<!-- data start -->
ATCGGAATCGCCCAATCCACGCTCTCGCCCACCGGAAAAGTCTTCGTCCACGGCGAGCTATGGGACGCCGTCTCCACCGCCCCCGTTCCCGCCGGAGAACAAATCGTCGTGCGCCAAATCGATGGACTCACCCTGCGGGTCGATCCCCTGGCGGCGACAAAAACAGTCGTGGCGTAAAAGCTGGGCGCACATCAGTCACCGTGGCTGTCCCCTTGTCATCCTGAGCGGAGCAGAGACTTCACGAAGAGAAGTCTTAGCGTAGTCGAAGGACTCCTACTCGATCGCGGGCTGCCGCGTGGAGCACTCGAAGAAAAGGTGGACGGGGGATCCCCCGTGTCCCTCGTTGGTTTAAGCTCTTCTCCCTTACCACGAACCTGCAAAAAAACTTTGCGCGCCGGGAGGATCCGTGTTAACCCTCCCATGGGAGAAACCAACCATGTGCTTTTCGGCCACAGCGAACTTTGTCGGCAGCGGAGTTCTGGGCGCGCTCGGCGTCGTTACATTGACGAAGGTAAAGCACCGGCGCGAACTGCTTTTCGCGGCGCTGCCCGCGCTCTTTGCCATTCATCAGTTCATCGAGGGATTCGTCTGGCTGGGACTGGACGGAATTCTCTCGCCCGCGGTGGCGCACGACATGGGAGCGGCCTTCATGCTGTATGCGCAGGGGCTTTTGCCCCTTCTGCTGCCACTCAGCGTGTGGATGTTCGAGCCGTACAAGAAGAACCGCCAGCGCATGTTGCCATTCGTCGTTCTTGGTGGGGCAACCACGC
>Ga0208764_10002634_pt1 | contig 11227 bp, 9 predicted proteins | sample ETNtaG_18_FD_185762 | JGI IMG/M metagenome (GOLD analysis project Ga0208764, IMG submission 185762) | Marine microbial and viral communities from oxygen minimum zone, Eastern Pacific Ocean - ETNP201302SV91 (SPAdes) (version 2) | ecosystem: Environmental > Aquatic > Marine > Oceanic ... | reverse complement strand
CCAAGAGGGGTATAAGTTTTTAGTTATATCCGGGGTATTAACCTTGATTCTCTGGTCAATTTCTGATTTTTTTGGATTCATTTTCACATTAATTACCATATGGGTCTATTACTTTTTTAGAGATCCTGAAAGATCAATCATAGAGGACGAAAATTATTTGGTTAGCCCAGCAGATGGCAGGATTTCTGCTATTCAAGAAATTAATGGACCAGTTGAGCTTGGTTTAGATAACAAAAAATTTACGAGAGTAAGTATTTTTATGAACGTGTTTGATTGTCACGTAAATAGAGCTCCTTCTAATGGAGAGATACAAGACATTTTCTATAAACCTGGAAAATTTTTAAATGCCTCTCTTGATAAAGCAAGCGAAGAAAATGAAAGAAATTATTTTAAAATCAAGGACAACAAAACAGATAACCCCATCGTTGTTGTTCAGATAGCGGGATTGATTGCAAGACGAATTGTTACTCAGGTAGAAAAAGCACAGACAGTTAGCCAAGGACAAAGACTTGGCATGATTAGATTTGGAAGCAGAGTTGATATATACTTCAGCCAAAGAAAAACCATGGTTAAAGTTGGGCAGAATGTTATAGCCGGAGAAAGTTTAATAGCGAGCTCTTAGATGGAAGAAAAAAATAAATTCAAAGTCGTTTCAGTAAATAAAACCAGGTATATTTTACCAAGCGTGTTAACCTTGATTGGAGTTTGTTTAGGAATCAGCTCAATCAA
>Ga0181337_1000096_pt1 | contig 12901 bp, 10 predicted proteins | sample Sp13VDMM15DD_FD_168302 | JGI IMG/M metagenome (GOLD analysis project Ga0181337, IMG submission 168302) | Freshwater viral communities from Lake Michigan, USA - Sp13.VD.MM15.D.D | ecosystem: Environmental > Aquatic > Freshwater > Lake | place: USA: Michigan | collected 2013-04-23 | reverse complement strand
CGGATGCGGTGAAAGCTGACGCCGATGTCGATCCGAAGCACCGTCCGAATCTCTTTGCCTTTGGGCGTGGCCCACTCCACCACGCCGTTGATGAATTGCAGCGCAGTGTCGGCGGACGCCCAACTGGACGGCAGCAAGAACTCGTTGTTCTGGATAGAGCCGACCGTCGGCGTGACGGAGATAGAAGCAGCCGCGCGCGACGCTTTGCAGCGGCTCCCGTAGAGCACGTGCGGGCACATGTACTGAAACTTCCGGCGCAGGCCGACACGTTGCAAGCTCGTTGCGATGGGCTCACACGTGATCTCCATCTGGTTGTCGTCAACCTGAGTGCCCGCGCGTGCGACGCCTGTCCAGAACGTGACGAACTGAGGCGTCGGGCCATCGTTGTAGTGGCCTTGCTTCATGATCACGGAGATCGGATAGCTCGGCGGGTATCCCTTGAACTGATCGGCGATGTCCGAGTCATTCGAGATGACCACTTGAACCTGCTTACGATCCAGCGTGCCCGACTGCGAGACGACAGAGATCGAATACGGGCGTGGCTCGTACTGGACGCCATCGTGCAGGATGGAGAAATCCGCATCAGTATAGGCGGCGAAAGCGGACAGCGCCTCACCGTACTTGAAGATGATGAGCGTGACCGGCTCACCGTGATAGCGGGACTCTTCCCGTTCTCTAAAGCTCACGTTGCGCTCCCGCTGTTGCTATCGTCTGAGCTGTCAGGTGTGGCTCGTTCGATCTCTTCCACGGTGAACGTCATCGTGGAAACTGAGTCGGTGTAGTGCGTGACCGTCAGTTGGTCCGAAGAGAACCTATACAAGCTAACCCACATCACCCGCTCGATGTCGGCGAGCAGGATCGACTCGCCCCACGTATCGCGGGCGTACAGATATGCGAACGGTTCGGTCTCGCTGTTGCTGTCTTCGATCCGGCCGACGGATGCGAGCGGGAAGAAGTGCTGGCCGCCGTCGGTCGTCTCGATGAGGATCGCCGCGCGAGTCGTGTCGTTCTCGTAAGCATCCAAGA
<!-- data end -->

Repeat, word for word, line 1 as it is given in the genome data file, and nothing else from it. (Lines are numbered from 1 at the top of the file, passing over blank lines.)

ATCGGAATCGCCCAATCCACGCTCTCGCCCACCGGAAAAGTCTTCGTCCACGGCGAGCTATGGGACGCCGTCTCCACCGCCCCCGTTCCCGCCGGAGAACAAATCGTCGTGCGCCAAATCGATGGACTCACCCTGCGGGTCGATCCCCTGGCGGCGACAAAAACAGTCGTGGCGTAAAAGCTGGGCGCACATCAGTCACCGTGGCTGTCCCCTTGTCATCCTGAGCGGAGCAGAGACTTCACGAAGAGAAGTCTTAGCGTAGTCGAAGGACTCCTACTCGATCGCGGGCTGCCGCGTGGAGCACTCGAAGAAAAGGTGGACGGGGGATCCCCCGTGTCCCTCGTTGGTTTAAGCTCTTCTCCCTTACCACGAACCTGCAAAAAAACTTTGCGCGCCGGGAGGATCCGTGTTAACCCTCCCATGGGAGAAACCAACCATGTGCTTTTCGGCCACAGCGAACTTTGTCGGCAGCGGAGTTCTGGGCGCGCTCGGCGTCGTTACATTGACGAAGGTAAAGCACCGGCGCGAACTGCTTTTCGCGGCGCTGCCCGCGCTCTTTGCCATTCATCAGTTCATCGAGGGATTCGTCTGGCTGGGACTGGACGGAATTCTCTCGCCCGCGGTGGCGCACGACATGGGAGCGGCCTTCATGCTGTATGCGCAGGGGCTTTTGCCCCTTCTGCTGCCACTCAGCGTGTGGATGTTCGAGCCGTACAAGAAGAACCGCCAGCGCATGTTGCCATTCGTCGTTCTTGGTGGGGCAACCACGC